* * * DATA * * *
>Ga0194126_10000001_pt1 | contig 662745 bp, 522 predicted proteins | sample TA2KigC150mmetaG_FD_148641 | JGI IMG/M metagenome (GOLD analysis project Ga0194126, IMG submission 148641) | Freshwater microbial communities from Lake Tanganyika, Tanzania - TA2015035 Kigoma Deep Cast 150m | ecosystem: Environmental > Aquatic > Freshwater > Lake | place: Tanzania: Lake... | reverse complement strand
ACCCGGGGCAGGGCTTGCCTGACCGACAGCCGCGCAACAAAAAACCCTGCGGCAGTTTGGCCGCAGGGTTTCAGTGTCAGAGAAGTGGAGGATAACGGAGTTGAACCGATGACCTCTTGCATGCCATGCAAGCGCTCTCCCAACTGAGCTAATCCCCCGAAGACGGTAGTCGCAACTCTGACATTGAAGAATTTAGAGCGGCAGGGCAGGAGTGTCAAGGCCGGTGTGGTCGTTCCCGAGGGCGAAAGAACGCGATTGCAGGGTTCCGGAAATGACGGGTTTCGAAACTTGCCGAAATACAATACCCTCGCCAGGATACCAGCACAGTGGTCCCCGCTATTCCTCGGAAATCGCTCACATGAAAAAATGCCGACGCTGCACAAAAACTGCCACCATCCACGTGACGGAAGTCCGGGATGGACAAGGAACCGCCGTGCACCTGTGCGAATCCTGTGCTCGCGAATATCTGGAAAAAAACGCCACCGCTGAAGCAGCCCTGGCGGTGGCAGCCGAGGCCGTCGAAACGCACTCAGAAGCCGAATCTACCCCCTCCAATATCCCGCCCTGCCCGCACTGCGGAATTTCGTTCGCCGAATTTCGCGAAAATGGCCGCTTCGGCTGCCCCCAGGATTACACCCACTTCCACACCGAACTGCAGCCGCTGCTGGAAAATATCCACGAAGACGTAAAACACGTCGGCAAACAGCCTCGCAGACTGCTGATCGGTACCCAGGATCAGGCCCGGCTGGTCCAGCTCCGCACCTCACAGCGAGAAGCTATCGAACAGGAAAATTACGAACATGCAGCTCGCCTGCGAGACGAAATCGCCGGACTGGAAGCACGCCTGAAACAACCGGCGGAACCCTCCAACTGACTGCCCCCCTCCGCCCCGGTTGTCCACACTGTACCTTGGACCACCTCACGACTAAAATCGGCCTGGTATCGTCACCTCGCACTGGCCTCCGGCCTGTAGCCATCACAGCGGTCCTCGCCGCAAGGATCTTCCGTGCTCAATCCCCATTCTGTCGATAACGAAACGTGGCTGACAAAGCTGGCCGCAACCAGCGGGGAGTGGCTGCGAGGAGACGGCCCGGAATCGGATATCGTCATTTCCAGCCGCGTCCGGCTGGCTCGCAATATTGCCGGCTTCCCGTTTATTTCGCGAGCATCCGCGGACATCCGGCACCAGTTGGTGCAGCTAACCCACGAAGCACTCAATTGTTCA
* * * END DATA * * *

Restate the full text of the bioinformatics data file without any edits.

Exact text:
>Ga0194126_10000001_pt1 | contig 662745 bp, 522 predicted proteins | sample TA2KigC150mmetaG_FD_148641 | JGI IMG/M metagenome (GOLD analysis project Ga0194126, IMG submission 148641) | Freshwater microbial communities from Lake Tanganyika, Tanzania - TA2015035 Kigoma Deep Cast 150m | ecosystem: Environmental > Aquatic > Freshwater > Lake | place: Tanzania: Lake... | reverse complement strand
ACCCGGGGCAGGGCTTGCCTGACCGACAGCCGCGCAACAAAAAACCCTGCGGCAGTTTGGCCGCAGGGTTTCAGTGTCAGAGAAGTGGAGGATAACGGAGTTGAACCGATGACCTCTTGCATGCCATGCAAGCGCTCTCCCAACTGAGCTAATCCCCCGAAGACGGTAGTCGCAACTCTGACATTGAAGAATTTAGAGCGGCAGGGCAGGAGTGTCAAGGCCGGTGTGGTCGTTCCCGAGGGCGAAAGAACGCGATTGCAGGGTTCCGGAAATGACGGGTTTCGAAACTTGCCGAAATACAATACCCTCGCCAGGATACCAGCACAGTGGTCCCCGCTATTCCTCGGAAATCGCTCACATGAAAAAATGCCGACGCTGCACAAAAACTGCCACCATCCACGTGACGGAAGTCCGGGATGGACAAGGAACCGCCGTGCACCTGTGCGAATCCTGTGCTCGCGAATATCTGGAAAAAAACGCCACCGCTGAAGCAGCCCTGGCGGTGGCAGCCGAGGCCGTCGAAACGCACTCAGAAGCCGAATCTACCCCCTCCAATATCCCGCCCTGCCCGCACTGCGGAATTTCGTTCGCCGAATTTCGCGAAAATGGCCGCTTCGGCTGCCCCCAGGATTACACCCACTTCCACACCGAACTGCAGCCGCTGCTGGAAAATATCCACGAAGACGTAAAACACGTCGGCAAACAGCCTCGCAGACTGCTGATCGGTACCCAGGATCAGGCCCGGCTGGTCCAGCTCCGCACCTCACAGCGAGAAGCTATCGAACAGGAAAATTACGAACATGCAGCTCGCCTGCGAGACGAAATCGCCGGACTGGAAGCACGCCTGAAACAACCGGCGGAACCCTCCAACTGACTGCCCCCCTCCGCCCCGGTTGTCCACACTGTACCTTGGACCACCTCACGACTAAAATCGGCCTGGTATCGTCACCTCGCACTGGCCTCCGGCCTGTAGCCATCACAGCGGTCCTCGCCGCAAGGATCTTCCGTGCTCAATCCCCATTCTGTCGATAACGAAACGTGGCTGACAAAGCTGGCCGCAACCAGCGGGGAGTGGCTGCGAGGAGACGGCCCGGAATCGGATATCGTCATTTCCAGCCGCGTCCGGCTGGCTCGCAATATTGCCGGCTTCCCGTTTATTTCGCGAGCATCCGCGGACATCCGGCACCAGTTGGTGCAGCTAACCCACGAAGCACTCAATTGTTCA